ASAS-SN Discovery of A Probable Supernova in PGC 128348
ATel #6637; T. W.-S. Holoien (Ohio State), B. J. Shappee (Hubble Fellow, Carnegie Observatories), K. Z. Stanek, C. S. Kochanek, A. B. Davis, G. Simonian, U. Basu, J. F. Beacom (Ohio State), J. L. Prieto (Diego Portales; MAS), D. Bersier (LJMU), J. Brimacombe (Coral Towers Observatory), D. Szczygiel, G. Pojmanski (Warsaw University Observatory)
on 29 Oct 2014; 03:12 UT
Distributed as an Instant Email Notice Supernovae
Credential Certification: Thomas Holoien (email@example.com)
Subjects: Optical, Supernovae, Transient
Referred to by ATel #: 6661
During the ongoing All Sky Automated Survey for SuperNovae (ASAS-SN or "Assassin"), using data from the double 14-cm "Cassius" telescope in Cerro Tololo, Chile, we discovered a new transient source, most likely a supernova, in the galaxy PGC 128348:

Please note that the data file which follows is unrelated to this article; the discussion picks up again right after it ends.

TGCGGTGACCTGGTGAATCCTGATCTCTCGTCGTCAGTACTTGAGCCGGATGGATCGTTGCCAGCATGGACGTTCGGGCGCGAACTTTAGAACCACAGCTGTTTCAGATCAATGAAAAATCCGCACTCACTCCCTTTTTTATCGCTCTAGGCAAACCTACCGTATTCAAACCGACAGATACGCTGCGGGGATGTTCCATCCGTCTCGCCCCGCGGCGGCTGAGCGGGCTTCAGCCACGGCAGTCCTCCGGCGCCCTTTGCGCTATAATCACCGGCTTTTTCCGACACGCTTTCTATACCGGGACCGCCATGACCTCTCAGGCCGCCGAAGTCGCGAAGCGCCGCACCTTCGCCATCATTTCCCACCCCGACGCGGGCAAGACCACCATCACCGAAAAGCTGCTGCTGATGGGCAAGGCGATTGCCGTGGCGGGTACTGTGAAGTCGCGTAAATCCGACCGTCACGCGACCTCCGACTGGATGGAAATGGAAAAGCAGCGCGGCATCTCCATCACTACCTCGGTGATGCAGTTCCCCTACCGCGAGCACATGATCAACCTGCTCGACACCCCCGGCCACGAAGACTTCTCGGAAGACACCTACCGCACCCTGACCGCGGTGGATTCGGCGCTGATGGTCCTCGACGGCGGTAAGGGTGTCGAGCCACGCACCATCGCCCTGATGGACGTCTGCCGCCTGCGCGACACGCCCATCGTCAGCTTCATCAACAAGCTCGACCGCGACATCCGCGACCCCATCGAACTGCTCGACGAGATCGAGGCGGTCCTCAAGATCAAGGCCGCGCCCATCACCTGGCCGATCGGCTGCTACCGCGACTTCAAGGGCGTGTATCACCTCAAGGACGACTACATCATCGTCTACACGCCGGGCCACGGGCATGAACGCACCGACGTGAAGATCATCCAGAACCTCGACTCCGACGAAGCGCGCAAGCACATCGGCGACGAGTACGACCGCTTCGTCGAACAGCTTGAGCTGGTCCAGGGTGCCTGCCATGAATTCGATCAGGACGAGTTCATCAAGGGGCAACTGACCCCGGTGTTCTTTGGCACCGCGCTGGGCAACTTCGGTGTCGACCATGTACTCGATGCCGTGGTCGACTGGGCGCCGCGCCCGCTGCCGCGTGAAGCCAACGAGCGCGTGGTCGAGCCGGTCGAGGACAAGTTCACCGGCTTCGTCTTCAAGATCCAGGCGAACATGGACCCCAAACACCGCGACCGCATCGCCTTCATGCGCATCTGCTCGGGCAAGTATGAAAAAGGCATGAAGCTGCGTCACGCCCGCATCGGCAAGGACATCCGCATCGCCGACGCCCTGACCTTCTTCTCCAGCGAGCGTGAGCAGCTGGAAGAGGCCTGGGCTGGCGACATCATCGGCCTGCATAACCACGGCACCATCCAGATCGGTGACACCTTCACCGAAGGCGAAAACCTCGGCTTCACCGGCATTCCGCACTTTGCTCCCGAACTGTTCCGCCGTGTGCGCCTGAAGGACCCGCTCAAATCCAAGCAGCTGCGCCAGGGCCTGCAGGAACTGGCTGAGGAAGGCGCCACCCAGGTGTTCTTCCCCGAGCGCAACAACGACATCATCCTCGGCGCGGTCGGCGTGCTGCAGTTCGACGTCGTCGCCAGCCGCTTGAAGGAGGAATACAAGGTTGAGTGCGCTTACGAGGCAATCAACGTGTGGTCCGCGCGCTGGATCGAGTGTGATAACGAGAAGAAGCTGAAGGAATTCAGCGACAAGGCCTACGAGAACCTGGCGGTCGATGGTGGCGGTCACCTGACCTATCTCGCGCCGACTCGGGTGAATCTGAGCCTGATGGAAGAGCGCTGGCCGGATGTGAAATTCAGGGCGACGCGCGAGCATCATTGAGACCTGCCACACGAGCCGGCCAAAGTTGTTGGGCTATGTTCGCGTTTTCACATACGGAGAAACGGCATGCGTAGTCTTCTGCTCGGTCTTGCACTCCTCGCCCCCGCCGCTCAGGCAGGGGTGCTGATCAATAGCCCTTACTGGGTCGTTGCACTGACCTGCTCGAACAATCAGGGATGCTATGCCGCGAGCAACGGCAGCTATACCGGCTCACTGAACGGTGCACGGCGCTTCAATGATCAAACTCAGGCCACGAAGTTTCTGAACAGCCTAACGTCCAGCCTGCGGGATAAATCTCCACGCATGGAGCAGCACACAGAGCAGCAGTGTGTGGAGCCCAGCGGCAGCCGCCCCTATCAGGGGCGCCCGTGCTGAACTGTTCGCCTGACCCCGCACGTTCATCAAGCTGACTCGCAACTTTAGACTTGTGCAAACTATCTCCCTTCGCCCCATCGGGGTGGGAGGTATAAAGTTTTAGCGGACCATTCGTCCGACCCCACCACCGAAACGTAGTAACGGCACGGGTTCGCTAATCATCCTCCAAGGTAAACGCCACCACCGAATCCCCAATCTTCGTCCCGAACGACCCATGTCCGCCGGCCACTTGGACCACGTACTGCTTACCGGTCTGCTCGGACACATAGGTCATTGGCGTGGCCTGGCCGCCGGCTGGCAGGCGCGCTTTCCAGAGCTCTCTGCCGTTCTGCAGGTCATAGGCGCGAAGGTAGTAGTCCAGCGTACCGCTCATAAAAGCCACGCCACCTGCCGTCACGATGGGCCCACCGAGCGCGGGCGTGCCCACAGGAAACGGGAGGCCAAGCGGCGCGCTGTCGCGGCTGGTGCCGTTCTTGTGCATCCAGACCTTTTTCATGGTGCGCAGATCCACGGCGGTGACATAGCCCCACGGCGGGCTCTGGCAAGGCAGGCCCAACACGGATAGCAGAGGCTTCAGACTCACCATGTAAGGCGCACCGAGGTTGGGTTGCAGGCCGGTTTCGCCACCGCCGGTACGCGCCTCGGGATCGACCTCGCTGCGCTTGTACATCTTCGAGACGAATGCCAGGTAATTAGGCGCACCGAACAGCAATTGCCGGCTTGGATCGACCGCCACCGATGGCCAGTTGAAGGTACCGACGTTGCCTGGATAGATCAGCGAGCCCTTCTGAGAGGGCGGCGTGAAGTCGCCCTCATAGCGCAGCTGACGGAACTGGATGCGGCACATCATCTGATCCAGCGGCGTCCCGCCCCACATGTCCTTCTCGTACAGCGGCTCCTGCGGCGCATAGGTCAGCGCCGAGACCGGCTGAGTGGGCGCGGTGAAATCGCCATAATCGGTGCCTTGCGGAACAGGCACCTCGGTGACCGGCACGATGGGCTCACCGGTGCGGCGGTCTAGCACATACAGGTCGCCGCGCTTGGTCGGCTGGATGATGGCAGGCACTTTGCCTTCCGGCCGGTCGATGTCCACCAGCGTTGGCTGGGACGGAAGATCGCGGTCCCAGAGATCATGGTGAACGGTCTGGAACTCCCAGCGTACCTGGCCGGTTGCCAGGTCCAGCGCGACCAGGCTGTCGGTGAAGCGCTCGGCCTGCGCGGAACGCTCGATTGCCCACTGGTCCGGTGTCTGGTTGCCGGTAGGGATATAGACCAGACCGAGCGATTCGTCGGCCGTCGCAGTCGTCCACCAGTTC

Object RA (J2000) DEC (J2000) Disc. UT Date Disc. V mag
ASASSN-14jg 23:33:13.90 -60:34:11.5 2014-10-29.05 14.9
ASASSN-14jg was discovered in images obtained on UT 2014-10-29.05 at V~14.9 mag. We also detect the object in images obtained on UT 2014-10-23.11 (V~15.2) and UT 2014-10-21.12 (V~15.4). We do not detect (V>17.4) the object in images taken on UT 2014-10-14.16 and before. See the ASAS-SN light curve here. This figure shows the ASAS-SN V-band reference image (left), the archival DSS image (middle), and the ASAS-SN V-band discovery subtraction image (right). The red circle has a radius of 10â and is centered on the ASAS-SN position of the transient.
The position of ASASSN-14jg is approximately 8.5" North and 12.5" East from the center of the galaxy PGC 128348 (z=0.014827, d=59.6 Mpc, via NED), giving an absolute V-band magnitude of approximately -19.0 (m-M=33.88, A_V=0.041). Follow-up observations are encouraged.
We thank LCOGT and its staff for their continued support of ASAS-SN. For more information about the ASAS-SN project, see the ASAS-SN Homepage and the list of all ASAS-SN transients.